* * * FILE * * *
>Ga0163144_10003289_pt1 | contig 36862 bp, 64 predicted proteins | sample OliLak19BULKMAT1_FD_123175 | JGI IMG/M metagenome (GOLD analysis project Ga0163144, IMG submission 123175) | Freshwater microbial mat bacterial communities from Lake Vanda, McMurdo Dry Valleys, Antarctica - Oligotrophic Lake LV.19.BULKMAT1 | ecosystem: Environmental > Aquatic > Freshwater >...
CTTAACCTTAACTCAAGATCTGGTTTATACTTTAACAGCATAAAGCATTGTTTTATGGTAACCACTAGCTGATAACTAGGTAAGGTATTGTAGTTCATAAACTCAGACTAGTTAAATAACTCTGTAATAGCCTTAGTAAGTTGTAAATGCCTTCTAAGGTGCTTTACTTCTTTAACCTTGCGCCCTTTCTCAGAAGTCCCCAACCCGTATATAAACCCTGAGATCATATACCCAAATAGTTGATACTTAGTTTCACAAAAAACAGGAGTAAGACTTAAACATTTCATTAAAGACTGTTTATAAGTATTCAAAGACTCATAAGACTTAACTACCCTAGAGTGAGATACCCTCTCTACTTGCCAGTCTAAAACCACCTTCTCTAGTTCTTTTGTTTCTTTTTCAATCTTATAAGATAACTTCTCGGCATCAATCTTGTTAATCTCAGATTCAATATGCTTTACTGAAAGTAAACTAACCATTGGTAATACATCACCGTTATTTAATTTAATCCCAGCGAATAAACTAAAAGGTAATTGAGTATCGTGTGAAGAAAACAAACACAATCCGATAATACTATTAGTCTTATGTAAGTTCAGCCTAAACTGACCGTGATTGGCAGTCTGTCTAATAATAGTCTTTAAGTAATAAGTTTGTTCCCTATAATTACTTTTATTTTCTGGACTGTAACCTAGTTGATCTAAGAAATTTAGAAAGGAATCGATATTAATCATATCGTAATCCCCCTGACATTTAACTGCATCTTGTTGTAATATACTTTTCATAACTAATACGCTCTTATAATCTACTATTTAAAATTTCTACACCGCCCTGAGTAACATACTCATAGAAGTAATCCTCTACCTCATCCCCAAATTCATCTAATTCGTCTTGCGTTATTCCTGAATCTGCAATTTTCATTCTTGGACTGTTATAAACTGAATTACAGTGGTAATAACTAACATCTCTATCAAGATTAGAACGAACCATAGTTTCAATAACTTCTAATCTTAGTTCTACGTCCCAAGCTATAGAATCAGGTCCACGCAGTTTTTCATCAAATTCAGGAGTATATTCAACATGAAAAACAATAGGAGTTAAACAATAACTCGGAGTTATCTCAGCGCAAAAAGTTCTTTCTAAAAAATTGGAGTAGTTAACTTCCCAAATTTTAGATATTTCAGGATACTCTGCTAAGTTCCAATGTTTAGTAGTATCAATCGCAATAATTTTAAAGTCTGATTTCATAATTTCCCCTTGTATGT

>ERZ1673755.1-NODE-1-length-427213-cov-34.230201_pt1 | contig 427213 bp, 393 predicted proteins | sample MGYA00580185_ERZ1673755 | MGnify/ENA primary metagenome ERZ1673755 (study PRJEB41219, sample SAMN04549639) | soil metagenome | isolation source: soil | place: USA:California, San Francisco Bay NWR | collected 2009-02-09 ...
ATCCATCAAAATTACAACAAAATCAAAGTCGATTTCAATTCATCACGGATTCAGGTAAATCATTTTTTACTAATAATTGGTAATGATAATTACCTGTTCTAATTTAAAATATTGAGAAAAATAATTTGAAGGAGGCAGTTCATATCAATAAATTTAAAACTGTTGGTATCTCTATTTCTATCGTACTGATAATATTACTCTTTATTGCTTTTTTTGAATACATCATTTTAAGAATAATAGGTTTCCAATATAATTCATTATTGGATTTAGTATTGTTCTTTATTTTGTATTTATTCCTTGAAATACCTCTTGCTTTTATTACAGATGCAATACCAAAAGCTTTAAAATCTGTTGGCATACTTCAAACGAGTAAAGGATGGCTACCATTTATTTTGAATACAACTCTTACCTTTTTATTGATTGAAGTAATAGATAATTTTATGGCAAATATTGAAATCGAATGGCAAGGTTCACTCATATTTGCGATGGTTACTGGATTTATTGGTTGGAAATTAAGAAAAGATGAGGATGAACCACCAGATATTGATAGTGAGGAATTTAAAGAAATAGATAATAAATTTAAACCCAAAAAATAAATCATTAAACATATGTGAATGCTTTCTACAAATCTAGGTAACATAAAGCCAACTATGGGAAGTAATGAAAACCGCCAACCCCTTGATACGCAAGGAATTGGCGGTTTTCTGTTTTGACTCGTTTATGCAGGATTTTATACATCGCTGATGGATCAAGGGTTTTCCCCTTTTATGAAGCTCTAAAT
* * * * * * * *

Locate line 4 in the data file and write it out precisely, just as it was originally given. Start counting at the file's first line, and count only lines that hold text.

ATCCATCAAAATTACAACAAAATCAAAGTCGATTTCAATTCATCACGGATTCAGGTAAATCATTTTTTACTAATAATTGGTAATGATAATTACCTGTTCTAATTTAAAATATTGAGAAAAATAATTTGAAGGAGGCAGTTCATATCAATAAATTTAAAACTGTTGGTATCTCTATTTCTATCGTACTGATAATATTACTCTTTATTGCTTTTTTTGAATACATCATTTTAAGAATAATAGGTTTCCAATATAATTCATTATTGGATTTAGTATTGTTCTTTATTTTGTATTTATTCCTTGAAATACCTCTTGCTTTTATTACAGATGCAATACCAAAAGCTTTAAAATCTGTTGGCATACTTCAAACGAGTAAAGGATGGCTACCATTTATTTTGAATACAACTCTTACCTTTTTATTGATTGAAGTAATAGATAATTTTATGGCAAATATTGAAATCGAATGGCAAGGTTCACTCATATTTGCGATGGTTACTGGATTTATTGGTTGGAAATTAAGAAAAGATGAGGATGAACCACCAGATATTGATAGTGAGGAATTTAAAGAAATAGATAATAAATTTAAACCCAAAAAATAAATCATTAAACATATGTGAATGCTTTCTACAAATCTAGGTAACATAAAGCCAACTATGGGAAGTAATGAAAACCGCCAACCCCTTGATACGCAAGGAATTGGCGGTTTTCTGTTTTGACTCGTTTATGCAGGATTTTATACATCGCTGATGGATCAAGGGTTTTCCCCTTTTATGAAGCTCTAAAT